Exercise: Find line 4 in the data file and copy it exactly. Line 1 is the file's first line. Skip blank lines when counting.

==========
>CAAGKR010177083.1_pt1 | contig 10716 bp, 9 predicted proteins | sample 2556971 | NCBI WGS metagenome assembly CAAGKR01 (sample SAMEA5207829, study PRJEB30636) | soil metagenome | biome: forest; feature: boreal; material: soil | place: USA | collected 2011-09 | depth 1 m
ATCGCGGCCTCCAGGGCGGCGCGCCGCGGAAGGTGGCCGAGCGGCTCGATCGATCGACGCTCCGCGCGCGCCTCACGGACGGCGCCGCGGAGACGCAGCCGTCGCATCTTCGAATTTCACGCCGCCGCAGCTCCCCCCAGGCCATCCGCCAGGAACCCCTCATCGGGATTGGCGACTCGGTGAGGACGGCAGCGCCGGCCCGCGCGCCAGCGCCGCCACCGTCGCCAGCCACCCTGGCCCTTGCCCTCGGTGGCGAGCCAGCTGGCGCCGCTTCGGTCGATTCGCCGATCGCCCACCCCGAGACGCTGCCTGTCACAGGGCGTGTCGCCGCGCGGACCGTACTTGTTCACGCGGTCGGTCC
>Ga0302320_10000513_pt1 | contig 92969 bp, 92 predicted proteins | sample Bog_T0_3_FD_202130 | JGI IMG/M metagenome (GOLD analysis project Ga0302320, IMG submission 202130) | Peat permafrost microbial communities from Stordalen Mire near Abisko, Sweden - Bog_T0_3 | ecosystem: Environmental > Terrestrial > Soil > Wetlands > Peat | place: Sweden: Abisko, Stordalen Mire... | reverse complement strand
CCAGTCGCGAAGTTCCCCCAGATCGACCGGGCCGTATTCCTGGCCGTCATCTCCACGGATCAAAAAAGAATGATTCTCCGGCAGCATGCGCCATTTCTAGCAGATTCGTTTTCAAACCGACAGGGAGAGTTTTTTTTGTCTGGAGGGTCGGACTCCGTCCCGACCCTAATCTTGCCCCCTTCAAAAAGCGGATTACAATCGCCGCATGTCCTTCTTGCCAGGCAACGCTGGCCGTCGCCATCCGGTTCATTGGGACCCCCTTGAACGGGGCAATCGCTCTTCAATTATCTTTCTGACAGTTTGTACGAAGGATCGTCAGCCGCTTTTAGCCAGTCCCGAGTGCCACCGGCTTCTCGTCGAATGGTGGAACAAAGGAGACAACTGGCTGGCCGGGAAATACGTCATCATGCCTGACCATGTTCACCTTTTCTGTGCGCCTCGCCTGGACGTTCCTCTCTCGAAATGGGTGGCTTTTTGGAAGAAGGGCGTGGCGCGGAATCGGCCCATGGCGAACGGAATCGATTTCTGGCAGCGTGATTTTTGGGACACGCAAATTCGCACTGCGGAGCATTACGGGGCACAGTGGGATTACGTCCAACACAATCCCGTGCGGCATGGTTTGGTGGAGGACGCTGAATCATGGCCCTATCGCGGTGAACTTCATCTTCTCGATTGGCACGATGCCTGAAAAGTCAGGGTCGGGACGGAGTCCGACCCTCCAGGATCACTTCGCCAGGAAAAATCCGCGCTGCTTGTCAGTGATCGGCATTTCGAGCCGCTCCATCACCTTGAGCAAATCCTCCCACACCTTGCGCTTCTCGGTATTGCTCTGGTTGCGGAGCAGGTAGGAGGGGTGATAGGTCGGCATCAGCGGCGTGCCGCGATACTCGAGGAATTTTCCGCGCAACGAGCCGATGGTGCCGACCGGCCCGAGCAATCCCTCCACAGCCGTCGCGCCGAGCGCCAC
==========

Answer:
CCAGTCGCGAAGTTCCCCCAGATCGACCGGGCCGTATTCCTGGCCGTCATCTCCACGGATCAAAAAAGAATGATTCTCCGGCAGCATGCGCCATTTCTAGCAGATTCGTTTTCAAACCGACAGGGAGAGTTTTTTTTGTCTGGAGGGTCGGACTCCGTCCCGACCCTAATCTTGCCCCCTTCAAAAAGCGGATTACAATCGCCGCATGTCCTTCTTGCCAGGCAACGCTGGCCGTCGCCATCCGGTTCATTGGGACCCCCTTGAACGGGGCAATCGCTCTTCAATTATCTTTCTGACAGTTTGTACGAAGGATCGTCAGCCGCTTTTAGCCAGTCCCGAGTGCCACCGGCTTCTCGTCGAATGGTGGAACAAAGGAGACAACTGGCTGGCCGGGAAATACGTCATCATGCCTGACCATGTTCACCTTTTCTGTGCGCCTCGCCTGGACGTTCCTCTCTCGAAATGGGTGGCTTTTTGGAAGAAGGGCGTGGCGCGGAATCGGCCCATGGCGAACGGAATCGATTTCTGGCAGCGTGATTTTTGGGACACGCAAATTCGCACTGCGGAGCATTACGGGGCACAGTGGGATTACGTCCAACACAATCCCGTGCGGCATGGTTTGGTGGAGGACGCTGAATCATGGCCCTATCGCGGTGAACTTCATCTTCTCGATTGGCACGATGCCTGAAAAGTCAGGGTCGGGACGGAGTCCGACCCTCCAGGATCACTTCGCCAGGAAAAATCCGCGCTGCTTGTCAGTGATCGGCATTTCGAGCCGCTCCATCACCTTGAGCAAATCCTCCCACACCTTGCGCTTCTCGGTATTGCTCTGGTTGCGGAGCAGGTAGGAGGGGTGATAGGTCGGCATCAGCGGCGTGCCGCGATACTCGAGGAATTTTCCGCGCAACGAGCCGATGGTGCCGACCGGCCCGAGCAATCCCTCCACAGCCGTCGCGCCGAGCGCCAC